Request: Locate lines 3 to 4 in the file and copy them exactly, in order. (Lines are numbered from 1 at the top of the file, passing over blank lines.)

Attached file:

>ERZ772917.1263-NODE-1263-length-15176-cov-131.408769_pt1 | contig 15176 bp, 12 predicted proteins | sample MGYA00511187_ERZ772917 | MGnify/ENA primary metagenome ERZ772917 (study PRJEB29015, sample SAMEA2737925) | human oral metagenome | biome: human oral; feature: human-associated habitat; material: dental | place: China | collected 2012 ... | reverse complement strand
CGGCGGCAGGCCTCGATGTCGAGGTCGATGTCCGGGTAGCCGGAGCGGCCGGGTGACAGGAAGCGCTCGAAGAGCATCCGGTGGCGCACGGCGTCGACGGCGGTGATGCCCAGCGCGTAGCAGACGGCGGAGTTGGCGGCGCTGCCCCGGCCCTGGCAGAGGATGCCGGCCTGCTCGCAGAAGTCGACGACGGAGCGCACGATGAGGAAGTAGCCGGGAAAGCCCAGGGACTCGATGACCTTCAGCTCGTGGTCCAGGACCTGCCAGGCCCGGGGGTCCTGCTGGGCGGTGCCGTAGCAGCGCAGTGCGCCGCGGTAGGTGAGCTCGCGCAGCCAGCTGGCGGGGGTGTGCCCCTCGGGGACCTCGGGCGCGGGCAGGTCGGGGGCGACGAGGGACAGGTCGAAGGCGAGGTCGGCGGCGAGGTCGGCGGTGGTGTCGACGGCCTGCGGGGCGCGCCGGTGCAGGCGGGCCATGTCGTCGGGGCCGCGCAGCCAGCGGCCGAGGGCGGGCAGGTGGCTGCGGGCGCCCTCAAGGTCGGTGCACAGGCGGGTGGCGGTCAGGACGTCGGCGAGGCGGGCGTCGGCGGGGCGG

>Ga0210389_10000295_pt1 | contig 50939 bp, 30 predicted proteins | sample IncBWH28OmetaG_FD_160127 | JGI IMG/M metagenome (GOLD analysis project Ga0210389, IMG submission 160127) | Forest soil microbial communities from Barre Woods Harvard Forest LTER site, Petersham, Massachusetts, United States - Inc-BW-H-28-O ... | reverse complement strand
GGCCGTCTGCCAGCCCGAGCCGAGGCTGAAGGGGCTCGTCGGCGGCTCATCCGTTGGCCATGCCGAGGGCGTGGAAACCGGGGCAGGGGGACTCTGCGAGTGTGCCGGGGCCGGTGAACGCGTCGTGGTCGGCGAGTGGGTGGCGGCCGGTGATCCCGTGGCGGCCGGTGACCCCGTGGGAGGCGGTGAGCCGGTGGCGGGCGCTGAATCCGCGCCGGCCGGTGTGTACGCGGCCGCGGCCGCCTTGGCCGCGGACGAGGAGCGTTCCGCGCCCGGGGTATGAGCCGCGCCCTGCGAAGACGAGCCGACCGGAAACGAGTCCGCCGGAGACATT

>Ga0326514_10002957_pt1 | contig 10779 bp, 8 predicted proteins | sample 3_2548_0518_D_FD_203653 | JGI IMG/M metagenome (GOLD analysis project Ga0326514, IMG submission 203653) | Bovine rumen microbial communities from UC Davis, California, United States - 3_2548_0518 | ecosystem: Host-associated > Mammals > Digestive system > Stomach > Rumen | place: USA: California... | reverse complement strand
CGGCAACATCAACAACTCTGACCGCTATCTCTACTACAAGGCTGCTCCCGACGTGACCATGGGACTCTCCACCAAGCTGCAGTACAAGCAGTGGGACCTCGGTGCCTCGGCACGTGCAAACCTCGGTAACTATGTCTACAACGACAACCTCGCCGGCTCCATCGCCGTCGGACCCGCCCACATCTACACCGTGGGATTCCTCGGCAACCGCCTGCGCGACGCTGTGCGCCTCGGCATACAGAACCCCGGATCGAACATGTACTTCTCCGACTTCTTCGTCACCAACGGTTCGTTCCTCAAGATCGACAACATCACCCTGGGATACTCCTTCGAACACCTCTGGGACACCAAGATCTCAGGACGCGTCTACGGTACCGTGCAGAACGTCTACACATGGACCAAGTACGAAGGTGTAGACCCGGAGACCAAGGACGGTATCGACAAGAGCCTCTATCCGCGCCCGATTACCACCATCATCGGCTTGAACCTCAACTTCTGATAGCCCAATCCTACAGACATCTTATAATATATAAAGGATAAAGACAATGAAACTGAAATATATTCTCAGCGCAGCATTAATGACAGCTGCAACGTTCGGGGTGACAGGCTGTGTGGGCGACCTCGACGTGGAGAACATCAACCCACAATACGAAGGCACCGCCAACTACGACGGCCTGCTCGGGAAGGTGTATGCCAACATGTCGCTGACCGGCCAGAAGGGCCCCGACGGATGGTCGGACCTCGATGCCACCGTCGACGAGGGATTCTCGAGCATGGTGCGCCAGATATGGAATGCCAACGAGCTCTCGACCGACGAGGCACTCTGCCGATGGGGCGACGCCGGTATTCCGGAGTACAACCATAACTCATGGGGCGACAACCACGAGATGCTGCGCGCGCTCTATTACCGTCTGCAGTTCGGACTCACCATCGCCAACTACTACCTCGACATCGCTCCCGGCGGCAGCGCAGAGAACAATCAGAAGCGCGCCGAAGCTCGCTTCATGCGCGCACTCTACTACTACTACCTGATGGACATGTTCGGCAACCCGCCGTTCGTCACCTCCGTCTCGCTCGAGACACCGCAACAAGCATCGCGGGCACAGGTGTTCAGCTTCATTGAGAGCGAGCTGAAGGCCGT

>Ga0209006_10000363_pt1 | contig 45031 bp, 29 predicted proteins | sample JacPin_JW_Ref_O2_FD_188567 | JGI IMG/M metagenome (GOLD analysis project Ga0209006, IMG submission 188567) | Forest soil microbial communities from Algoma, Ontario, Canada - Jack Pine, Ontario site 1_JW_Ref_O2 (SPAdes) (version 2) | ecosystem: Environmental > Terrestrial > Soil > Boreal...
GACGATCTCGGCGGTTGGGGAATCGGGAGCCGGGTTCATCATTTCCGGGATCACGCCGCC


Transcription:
>Ga0210389_10000295_pt1 | contig 50939 bp, 30 predicted proteins | sample IncBWH28OmetaG_FD_160127 | JGI IMG/M metagenome (GOLD analysis project Ga0210389, IMG submission 160127) | Forest soil microbial communities from Barre Woods Harvard Forest LTER site, Petersham, Massachusetts, United States - Inc-BW-H-28-O ... | reverse complement strand
GGCCGTCTGCCAGCCCGAGCCGAGGCTGAAGGGGCTCGTCGGCGGCTCATCCGTTGGCCATGCCGAGGGCGTGGAAACCGGGGCAGGGGGACTCTGCGAGTGTGCCGGGGCCGGTGAACGCGTCGTGGTCGGCGAGTGGGTGGCGGCCGGTGATCCCGTGGCGGCCGGTGACCCCGTGGGAGGCGGTGAGCCGGTGGCGGGCGCTGAATCCGCGCCGGCCGGTGTGTACGCGGCCGCGGCCGCCTTGGCCGCGGACGAGGAGCGTTCCGCGCCCGGGGTATGAGCCGCGCCCTGCGAAGACGAGCCGACCGGAAACGAGTCCGCCGGAGACATT